Coed Diplomas Worth Less?

Posted by Judy Anne Cavey on Jan 30, 2012 in , , | No Comments

Women now outnumber men in college and have progressed in the workplace.

Then why are they receiving less compensation and getting fewer higher level jobs than their male counterparts?

Early last year, a chief executive of one of the largest European banking institutions caused an uproar when he commented on appointing women to a then all male board. Basically, he said it would make it “prettier and more colorful.” If you think this sort of mindset about women in boardrooms is rare in the U.S., think again.

Additionally, American women rank behind those in Sweden, France, Britain and Finland when it comes to the difference between their average earnings compared to full-time male employees (in the same positions). On average, women in the U.S. make approximately 20% less for doing the exact same job. Yet without the American working woman, experts guess this county’s GDP would be at least 25% less. That says a great deal.

It’s Worth Less

Take into consideration how much a coed’s college debt will tally once graduated, factor in a lengthier job search time, and let’s not forget that 20% salary reduction–there’s good reason for American female grads to be angry. Nobody wants to feel their efforts aren’t valued as much, especially if that devaluing has to do with one’s gender. You might say your diploma is worth less and I think you’re right.

It doesn’t get better once a female is established either, lower wages plague women as they rise through the ranks, creating an even wider gap in pay. And speaking of rising, too many have hit their collective heads on glass ceilings. In 2012, women are horribly underrepresented in the boardrooms across the U.S. Yet according to The Economist magazine, in their article “Closing the Gap”, they cite, “A number of studies have shown that the presence of a critical mass of women in senior jobs is positively correlated with a company’s performance and possibly with higher profits.” It would benefit companies to take note of this fact.

For recent grads, the picture might at first look bright with equal numbers of males and females being recruited. However, it’s a different story half-way up the corporate ladder, leaving a paltry amount of women at the top. Women make up only 3% of CEO’s in Fortune 500 companies.

Where’s the Legislation?

Equal pay legislation has existed for a period of time, mostly since the 1970′s, yet employers basically ignore it knowing full well they can hire women cheaper than men. Why is this so easily done? First, it’s been commonplace in this country that we don’t discuss salary–which is to our own detriment as employees–female or male. Second, equal pay legislation isn’t enforced as it should be–or reported as often as it happens. Third, women are usually brought up to be “nice”, which translates into not confronting people when they are being taken advantage of in some way. And, there is fear of retaliation too, but what’s better–to get cheated out of wages–or fight for what you deserve?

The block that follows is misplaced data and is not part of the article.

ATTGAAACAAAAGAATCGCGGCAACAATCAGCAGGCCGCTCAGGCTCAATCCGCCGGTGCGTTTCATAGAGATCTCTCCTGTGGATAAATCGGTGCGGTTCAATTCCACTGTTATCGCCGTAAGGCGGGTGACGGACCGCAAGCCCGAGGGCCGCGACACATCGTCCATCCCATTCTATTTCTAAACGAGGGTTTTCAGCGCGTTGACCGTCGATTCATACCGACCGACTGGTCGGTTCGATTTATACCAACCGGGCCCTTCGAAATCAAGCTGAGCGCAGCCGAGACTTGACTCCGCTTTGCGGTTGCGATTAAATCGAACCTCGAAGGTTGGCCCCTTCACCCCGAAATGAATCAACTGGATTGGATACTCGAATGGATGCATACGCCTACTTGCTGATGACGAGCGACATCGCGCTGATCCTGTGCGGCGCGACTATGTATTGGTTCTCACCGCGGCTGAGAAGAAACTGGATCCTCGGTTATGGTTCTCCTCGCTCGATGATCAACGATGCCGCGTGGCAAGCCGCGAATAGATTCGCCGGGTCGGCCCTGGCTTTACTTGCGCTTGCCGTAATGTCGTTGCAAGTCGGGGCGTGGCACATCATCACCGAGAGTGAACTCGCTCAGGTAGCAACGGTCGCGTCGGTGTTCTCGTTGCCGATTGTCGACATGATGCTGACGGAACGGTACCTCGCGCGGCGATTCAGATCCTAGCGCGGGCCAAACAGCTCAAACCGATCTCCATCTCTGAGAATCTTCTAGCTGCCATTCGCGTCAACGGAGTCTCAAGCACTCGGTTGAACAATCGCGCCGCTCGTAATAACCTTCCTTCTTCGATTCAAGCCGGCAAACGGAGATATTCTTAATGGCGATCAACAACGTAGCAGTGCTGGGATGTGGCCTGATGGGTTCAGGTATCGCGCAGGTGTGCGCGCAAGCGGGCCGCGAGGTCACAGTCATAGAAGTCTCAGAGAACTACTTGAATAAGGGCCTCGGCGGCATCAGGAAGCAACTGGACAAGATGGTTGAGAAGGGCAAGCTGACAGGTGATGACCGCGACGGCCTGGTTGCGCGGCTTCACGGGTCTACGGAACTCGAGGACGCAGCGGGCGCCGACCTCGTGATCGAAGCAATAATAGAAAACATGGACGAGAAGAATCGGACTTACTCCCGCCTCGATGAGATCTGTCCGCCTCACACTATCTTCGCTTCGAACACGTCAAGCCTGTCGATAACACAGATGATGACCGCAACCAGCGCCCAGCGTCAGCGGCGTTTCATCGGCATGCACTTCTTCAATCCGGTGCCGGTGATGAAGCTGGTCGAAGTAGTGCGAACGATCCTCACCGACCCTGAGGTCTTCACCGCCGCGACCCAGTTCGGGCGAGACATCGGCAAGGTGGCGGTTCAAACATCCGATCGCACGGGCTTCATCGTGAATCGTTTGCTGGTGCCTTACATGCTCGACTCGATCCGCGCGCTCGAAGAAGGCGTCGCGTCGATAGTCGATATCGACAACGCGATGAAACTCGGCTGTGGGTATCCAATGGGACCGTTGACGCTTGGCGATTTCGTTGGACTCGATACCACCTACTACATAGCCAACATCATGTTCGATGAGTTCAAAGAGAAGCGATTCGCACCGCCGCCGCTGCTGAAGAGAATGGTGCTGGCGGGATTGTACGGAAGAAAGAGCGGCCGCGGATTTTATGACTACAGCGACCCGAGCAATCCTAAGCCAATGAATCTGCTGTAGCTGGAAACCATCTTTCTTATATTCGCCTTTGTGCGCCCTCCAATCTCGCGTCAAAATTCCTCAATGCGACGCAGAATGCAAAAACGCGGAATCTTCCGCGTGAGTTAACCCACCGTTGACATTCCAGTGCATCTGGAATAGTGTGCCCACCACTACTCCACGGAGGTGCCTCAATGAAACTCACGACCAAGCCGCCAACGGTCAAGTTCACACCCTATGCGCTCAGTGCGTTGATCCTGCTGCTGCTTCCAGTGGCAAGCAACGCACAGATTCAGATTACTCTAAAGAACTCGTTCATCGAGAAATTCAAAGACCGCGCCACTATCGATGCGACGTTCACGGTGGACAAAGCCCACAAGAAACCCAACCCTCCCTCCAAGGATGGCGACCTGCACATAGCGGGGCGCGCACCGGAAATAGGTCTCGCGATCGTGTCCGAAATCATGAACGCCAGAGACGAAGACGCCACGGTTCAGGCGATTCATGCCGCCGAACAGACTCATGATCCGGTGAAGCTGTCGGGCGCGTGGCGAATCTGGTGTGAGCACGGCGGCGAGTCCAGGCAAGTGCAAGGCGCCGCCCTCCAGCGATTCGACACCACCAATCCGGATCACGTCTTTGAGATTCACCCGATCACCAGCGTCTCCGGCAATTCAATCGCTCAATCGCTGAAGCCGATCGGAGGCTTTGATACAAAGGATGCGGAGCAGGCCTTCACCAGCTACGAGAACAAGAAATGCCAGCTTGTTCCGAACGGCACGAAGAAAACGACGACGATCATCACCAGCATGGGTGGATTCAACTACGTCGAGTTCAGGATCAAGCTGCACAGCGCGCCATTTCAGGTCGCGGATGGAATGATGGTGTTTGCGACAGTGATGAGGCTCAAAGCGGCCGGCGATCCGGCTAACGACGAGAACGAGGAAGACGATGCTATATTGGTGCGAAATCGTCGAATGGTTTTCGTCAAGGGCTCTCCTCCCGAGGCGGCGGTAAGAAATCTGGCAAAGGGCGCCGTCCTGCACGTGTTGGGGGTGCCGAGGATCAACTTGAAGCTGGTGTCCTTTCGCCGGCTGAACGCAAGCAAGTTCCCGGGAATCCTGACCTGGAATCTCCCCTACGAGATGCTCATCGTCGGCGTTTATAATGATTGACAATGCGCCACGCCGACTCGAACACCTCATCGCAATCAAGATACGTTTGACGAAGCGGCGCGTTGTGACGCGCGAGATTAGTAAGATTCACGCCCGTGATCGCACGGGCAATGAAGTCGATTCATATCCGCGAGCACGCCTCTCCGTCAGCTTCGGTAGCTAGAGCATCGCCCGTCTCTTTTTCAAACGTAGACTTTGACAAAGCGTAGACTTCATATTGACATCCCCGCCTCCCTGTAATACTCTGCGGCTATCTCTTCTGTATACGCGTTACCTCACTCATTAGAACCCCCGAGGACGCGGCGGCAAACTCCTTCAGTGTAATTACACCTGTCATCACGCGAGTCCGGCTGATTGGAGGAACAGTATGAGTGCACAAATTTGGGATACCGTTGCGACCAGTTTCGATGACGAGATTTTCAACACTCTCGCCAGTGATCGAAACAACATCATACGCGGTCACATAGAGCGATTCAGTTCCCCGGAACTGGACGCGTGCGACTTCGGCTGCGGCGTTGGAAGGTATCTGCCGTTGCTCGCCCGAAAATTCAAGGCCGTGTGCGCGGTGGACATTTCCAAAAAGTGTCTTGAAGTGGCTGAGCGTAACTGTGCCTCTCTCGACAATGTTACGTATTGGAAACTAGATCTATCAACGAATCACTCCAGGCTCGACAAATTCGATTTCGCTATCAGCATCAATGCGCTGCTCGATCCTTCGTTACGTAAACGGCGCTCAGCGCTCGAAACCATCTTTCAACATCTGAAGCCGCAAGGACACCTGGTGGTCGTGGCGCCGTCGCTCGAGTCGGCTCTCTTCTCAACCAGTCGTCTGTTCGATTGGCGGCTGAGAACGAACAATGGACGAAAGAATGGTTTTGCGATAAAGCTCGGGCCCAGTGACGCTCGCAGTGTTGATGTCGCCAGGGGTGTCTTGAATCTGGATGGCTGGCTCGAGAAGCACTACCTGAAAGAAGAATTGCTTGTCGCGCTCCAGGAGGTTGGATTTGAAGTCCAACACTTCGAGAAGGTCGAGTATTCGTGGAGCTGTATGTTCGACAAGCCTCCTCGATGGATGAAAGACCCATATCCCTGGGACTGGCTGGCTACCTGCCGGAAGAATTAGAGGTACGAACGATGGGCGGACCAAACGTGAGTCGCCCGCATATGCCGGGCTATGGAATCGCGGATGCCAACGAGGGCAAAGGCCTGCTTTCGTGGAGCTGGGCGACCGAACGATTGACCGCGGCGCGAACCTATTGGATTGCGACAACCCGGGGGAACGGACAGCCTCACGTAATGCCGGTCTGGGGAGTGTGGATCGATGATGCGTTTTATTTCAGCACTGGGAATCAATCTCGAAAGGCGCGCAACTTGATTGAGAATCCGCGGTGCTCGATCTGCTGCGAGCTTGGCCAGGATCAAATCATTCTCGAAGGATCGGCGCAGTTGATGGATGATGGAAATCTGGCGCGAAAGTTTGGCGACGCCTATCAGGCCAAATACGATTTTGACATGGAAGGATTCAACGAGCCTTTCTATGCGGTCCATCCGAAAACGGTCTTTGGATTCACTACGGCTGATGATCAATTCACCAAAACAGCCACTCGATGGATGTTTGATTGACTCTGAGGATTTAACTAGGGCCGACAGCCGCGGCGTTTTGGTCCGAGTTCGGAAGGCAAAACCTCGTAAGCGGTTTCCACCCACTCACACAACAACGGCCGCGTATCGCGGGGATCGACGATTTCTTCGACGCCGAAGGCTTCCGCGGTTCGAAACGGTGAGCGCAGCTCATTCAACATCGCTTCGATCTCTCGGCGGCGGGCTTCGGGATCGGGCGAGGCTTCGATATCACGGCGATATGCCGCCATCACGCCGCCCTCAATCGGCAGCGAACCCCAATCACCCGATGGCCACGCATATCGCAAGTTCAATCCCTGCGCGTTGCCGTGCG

In President Obama’s SOTU address, he mentioned equality for women. The time for women to be paid correctly is long overdue. Hopefully with support from college students and grads, laws will be passed making it mandatory. By the same token, women must also take action to help themselves. Research salaries before interviews, know you can counter their offer and later, negotiate for a raise.

Two Jobs, One Paycheck

Once a woman has children, things get exponentially worse on several levels. Women put in long hours at their jobs and then come home to put in more hours working–almost twice as much as men–averaging 33 hours per week.

But women have options: don’t have children, put off childbearing until they can pay someone to do the work, or establish with the father he must pull his weight carrying out daily duties. And women must learn to not say yes to every request to stay late or put in extra hours on weekends (see my other post What Would You Say?)

Underrepresented and Concentrated

Large numbers of women are concentrated in teaching, health care, clerical, social work and sales. Often, these jobs are not at all high paying. They are underrepresented in higher paying jobs such as; science, engineering, physics, math, production and manual jobs–and as upper level managers.

Progress has been made in certain areas. For example; the Institute for Women’s Policy Research, a think-tank in Washington, D.C., stated that we now have more women dentists, pharmacists and lawyers. However, women in America seem to shy away from male dominated jobs like carpenters, electricians and machinists.

The private sector is where women seem to not only be happy, but embraced. Promotions for women to senior jobs is commonplace and pays better than the public sector. Unfortunately, during the recession and aftermath, globally, many of these jobs have been cut back. No longer are women in the U.S. sitting pretty, the losses of their private sector jobs came slowly, but hit hard. More cuts seem to be on the horizon for this sector.


Women run approximately one third of small businesses in wealthy countries. Their businesses are usually smaller than those of men, find it harder to secure financing and therefore generate fewer jobs, but have lower turnover. One bonus: being an entrepreneur means you won’t go unappreciated by the boss!

In another article in The Economist, “The cashier and the carpenter”, it’s stated, “Both as entrepreneurs and employees, women still seem to be at a disadvantage. The most obvious explanation is that most of them have children.”


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